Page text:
The Affair (2014) s04e04 Episode Script

Season 4, Episode 4

1 Previously on The Affair - [BRAM] Do I know you? - [COLE] Think you decked me - with your board this morning.
- Yeah.
Yo, let me make it up to you.
[COLE] I just watched you freebasing, asshole.
Why don't you give the police a call, huh? Love to tell them who sold me my first eight-ball, Mr.
Lockhart.
Cole, she abandoned her daughter on our doorstep.
- She is still Joanie's mother.
- She doesn't deserve to be.
[COLE] Well, what do you want me to do? [LUISA] Let's give her what she wants so we can stop thinking about her.
I'm not a fan of Alison.
She should have her daughter back.
We did the right thing.
Oh, shit.
Hi, Officer.
I hate that a fucking cop can pull me over, and my only hope is that you know him and he likes you so he won't fuck with me.
Maybe we can try again to get you a green card.
How? I have no children of my own.
I can't demonstrate hardship.
Guess where I was this morning.
- [COLE] I got no idea, Ali.
- I was at Woodlawn.
[ALISON] Someone like me, with my experience, I could turn this into a career.
A career? I'm just trying to move on with my life.
I would hardly call what you're doing moving on.
- Why not? - You have practically made his death your entire identity.
[DR.
PARRY] That conference I was telling you about, it's happening in Montauk.
[KNOCKING] Is, uh is this the grant coordinator's office? - Hi.
I'm Alison.
- Ben.
How long do you have left with your program? Five months, two weeks and three days.
But who's counting? I was screaming into the canyon At the moment of my death The echo I created Outlasted my last breath My voice it made an avalanche And buried a man I never knew And when he died, his widowed bride Met your daddy and they made you I have only one thing to do And that's be the wave that I am, and then Sink back into the ocean I have only one thing to do And that's be the wave that I am, and then Sink back into the ocean I have only one thing to do And that's be the wave that I am, and then Sink back into the ocean, sink back into the ocean Sink back into the o Sink back into the ocean Sink back into the o Sink back into the ocean Sink back into the ocean [COLE] What are you implying? [JEFFRIES] I'm not implying anything, Cole.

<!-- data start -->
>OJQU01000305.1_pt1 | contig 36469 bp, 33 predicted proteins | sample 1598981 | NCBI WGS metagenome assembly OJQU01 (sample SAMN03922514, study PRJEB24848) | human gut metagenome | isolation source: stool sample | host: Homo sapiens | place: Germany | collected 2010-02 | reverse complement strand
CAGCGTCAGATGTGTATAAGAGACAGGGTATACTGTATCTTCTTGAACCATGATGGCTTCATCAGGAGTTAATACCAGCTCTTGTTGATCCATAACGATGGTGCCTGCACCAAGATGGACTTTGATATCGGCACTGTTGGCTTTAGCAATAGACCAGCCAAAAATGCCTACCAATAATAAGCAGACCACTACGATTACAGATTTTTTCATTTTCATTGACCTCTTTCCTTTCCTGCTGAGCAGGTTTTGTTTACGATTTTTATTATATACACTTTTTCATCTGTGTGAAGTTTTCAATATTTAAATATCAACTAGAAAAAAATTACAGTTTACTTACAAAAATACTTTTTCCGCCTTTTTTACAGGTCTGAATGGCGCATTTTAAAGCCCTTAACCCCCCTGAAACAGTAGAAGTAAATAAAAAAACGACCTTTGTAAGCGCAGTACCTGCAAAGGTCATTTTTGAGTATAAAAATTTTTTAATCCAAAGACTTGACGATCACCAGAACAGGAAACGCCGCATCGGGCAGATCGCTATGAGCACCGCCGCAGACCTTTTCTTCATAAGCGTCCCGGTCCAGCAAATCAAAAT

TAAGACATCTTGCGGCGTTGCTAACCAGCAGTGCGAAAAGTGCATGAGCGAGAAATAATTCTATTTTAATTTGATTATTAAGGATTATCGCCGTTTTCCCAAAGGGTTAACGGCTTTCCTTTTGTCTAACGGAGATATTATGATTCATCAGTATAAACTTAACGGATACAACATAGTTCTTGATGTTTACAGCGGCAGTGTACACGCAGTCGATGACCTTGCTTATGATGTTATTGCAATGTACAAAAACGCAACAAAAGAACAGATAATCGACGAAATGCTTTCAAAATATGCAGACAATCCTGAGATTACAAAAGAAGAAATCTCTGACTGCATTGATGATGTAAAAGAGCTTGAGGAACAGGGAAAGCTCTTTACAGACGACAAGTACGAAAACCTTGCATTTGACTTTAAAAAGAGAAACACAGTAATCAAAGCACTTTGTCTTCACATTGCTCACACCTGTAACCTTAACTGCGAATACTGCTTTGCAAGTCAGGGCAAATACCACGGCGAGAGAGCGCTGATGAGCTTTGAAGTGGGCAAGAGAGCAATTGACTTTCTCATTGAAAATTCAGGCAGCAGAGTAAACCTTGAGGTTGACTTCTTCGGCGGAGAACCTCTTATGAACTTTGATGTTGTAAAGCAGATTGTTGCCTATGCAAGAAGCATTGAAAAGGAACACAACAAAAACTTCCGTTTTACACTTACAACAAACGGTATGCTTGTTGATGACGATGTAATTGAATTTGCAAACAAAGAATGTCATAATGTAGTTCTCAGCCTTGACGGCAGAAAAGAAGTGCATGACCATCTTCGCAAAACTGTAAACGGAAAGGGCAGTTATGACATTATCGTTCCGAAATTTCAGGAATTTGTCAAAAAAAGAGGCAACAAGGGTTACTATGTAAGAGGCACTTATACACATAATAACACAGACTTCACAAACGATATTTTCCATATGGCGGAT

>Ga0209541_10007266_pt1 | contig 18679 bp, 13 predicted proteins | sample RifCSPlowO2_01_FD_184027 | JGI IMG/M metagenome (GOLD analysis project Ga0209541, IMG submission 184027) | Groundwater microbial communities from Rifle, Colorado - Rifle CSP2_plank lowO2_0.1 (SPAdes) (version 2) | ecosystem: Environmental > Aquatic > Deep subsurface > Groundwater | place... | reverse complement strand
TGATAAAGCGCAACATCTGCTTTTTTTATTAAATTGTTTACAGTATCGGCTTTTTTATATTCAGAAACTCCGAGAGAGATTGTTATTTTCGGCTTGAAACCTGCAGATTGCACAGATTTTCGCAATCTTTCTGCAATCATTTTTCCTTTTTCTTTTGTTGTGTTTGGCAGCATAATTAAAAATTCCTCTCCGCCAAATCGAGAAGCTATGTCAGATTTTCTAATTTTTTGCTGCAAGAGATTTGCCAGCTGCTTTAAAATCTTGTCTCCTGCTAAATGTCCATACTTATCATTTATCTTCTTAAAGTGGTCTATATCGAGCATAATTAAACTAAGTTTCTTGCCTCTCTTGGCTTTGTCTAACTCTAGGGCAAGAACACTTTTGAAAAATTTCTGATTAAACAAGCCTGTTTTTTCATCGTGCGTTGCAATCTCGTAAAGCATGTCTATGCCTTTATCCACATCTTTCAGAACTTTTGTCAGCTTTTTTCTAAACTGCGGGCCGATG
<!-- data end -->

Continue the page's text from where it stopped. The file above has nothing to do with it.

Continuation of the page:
I'm asking.
Look, Alison has a history of depression, so how has she seemed to you lately? How has she been feeling? How's she been feeling? She's been happy.
She's been fine for years now.
And she wouldn't do something like that to Joanie.
Just relax, Cole.
Jeffries is trying to help.
Wait.
Is that Solloway? Hi, Detective.
We appreciate all you're doing.
No, we don't.
He's not concentrated on the right things.
What about the guy she's been seeing? Uh, Benjamin Cruz.
- Does he have an alibi? - An alibi for what? Look, this isn't a crime investigation, Cole.
Alison is missing, so we're focusing on her.
Just give me a call if you remember something.
Things she was concerned about.
Any irrational behavior.
Maybe even Oh, Jesus Christ! I told you she's been fine! [NOAH] Anton.
Let's pull off up here.
Let's get something to eat.
Sure.
[CELL PHONE RINGING] Oh, fuck.
You want to get that? I'll grab you something.
Thank you.
Hey, Luisa.
How are you? [NOAH, CHUCKLING] Secretary of state? - Why not the president? - Too much work.
[NOAH AND ALISON CHUCKLING] Well, we have to go now.
I have to brush someone's teeth.
- I can do it myself.
- Yeah.
Bye, Noah.
See you later.
Bye, Joanie.
Thanks for talking to me.
Okay, brush 'em all, even the back ones.
- I'm gonna check.
- I will.
[SIGHS] So So.
Uh, I should probably get going myself.
Yeah.
You look good.
Thank you.
Are you good? Yeah, I think so.
You? Yeah, I'm fine.
Helen's kind of making it a Herculean task to see the kids, but Well, isn't that why you're out there? Sure is, but you know Helen.
Why make things simple when they can be painful and difficult? Yeah, well, you're doing the right thing.